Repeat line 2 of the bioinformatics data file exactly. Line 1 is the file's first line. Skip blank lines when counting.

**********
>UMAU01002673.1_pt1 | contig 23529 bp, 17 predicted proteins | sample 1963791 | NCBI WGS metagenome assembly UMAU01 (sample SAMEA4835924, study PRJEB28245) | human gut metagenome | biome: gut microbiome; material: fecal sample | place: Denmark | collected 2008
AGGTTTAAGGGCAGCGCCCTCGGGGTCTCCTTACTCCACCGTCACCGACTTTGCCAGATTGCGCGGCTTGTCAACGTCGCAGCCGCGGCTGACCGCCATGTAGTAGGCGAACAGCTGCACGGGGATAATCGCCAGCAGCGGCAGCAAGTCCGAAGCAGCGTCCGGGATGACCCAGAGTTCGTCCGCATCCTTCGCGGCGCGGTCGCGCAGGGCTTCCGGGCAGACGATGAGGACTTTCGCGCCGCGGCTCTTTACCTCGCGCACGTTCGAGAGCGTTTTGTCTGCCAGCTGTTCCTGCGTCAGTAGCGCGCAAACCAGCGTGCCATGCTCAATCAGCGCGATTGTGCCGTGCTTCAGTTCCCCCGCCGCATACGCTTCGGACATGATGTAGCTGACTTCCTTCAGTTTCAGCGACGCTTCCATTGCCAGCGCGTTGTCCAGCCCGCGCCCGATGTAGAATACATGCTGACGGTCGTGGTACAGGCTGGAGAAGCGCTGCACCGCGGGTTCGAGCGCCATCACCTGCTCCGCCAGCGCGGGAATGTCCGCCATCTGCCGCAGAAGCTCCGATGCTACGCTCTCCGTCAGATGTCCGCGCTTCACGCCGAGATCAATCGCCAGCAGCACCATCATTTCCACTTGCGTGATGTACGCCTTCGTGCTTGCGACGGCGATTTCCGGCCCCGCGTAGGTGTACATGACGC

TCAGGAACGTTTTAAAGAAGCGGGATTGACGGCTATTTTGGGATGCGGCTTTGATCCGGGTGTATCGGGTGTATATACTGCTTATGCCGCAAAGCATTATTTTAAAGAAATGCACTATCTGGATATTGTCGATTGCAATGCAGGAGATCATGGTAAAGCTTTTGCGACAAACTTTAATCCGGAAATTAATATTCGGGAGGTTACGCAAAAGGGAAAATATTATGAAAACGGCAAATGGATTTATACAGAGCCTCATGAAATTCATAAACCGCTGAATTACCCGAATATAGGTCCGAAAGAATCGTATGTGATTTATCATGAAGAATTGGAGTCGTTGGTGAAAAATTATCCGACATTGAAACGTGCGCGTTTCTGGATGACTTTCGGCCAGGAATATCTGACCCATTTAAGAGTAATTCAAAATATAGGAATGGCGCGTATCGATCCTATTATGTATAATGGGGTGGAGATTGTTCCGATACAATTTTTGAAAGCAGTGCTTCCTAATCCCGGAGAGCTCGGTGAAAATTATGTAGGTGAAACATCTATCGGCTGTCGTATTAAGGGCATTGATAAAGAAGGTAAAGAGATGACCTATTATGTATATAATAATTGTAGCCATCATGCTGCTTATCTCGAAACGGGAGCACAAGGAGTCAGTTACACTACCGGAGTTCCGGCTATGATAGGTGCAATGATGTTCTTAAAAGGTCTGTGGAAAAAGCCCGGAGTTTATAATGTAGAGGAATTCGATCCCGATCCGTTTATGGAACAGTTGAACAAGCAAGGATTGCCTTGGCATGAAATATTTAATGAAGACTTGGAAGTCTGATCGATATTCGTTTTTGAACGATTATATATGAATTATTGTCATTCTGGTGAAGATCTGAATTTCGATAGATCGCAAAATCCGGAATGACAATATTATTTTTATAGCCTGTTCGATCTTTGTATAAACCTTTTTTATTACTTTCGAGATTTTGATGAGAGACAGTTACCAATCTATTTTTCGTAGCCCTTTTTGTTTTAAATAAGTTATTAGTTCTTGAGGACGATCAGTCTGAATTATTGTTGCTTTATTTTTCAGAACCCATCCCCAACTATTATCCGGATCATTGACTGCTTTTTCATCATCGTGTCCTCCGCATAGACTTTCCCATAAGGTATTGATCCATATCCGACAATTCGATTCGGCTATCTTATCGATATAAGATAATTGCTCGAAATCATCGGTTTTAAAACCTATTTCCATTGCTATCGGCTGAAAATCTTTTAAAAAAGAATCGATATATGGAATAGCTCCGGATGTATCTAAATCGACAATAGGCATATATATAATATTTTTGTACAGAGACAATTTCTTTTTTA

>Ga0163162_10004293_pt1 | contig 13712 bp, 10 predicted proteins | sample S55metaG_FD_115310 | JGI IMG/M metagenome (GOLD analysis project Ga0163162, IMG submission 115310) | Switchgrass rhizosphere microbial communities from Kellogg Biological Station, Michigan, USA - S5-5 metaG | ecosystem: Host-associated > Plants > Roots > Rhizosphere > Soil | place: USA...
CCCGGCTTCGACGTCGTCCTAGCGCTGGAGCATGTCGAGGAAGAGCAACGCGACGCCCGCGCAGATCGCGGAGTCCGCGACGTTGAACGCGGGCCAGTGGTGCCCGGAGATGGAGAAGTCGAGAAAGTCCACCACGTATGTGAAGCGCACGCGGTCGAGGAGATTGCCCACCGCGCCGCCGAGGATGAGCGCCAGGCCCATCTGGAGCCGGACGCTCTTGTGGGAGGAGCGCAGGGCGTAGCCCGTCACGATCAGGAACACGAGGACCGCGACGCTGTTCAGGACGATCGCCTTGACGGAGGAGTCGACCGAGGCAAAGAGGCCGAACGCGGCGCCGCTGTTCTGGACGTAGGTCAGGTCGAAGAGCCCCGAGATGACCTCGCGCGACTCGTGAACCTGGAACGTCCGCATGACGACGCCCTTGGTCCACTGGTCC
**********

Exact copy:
AGGTTTAAGGGCAGCGCCCTCGGGGTCTCCTTACTCCACCGTCACCGACTTTGCCAGATTGCGCGGCTTGTCAACGTCGCAGCCGCGGCTGACCGCCATGTAGTAGGCGAACAGCTGCACGGGGATAATCGCCAGCAGCGGCAGCAAGTCCGAAGCAGCGTCCGGGATGACCCAGAGTTCGTCCGCATCCTTCGCGGCGCGGTCGCGCAGGGCTTCCGGGCAGACGATGAGGACTTTCGCGCCGCGGCTCTTTACCTCGCGCACGTTCGAGAGCGTTTTGTCTGCCAGCTGTTCCTGCGTCAGTAGCGCGCAAACCAGCGTGCCATGCTCAATCAGCGCGATTGTGCCGTGCTTCAGTTCCCCCGCCGCATACGCTTCGGACATGATGTAGCTGACTTCCTTCAGTTTCAGCGACGCTTCCATTGCCAGCGCGTTGTCCAGCCCGCGCCCGATGTAGAATACATGCTGACGGTCGTGGTACAGGCTGGAGAAGCGCTGCACCGCGGGTTCGAGCGCCATCACCTGCTCCGCCAGCGCGGGAATGTCCGCCATCTGCCGCAGAAGCTCCGATGCTACGCTCTCCGTCAGATGTCCGCGCTTCACGCCGAGATCAATCGCCAGCAGCACCATCATTTCCACTTGCGTGATGTACGCCTTCGTGCTTGCGACGGCGATTTCCGGCCCCGCGTAGGTGTACATGACGC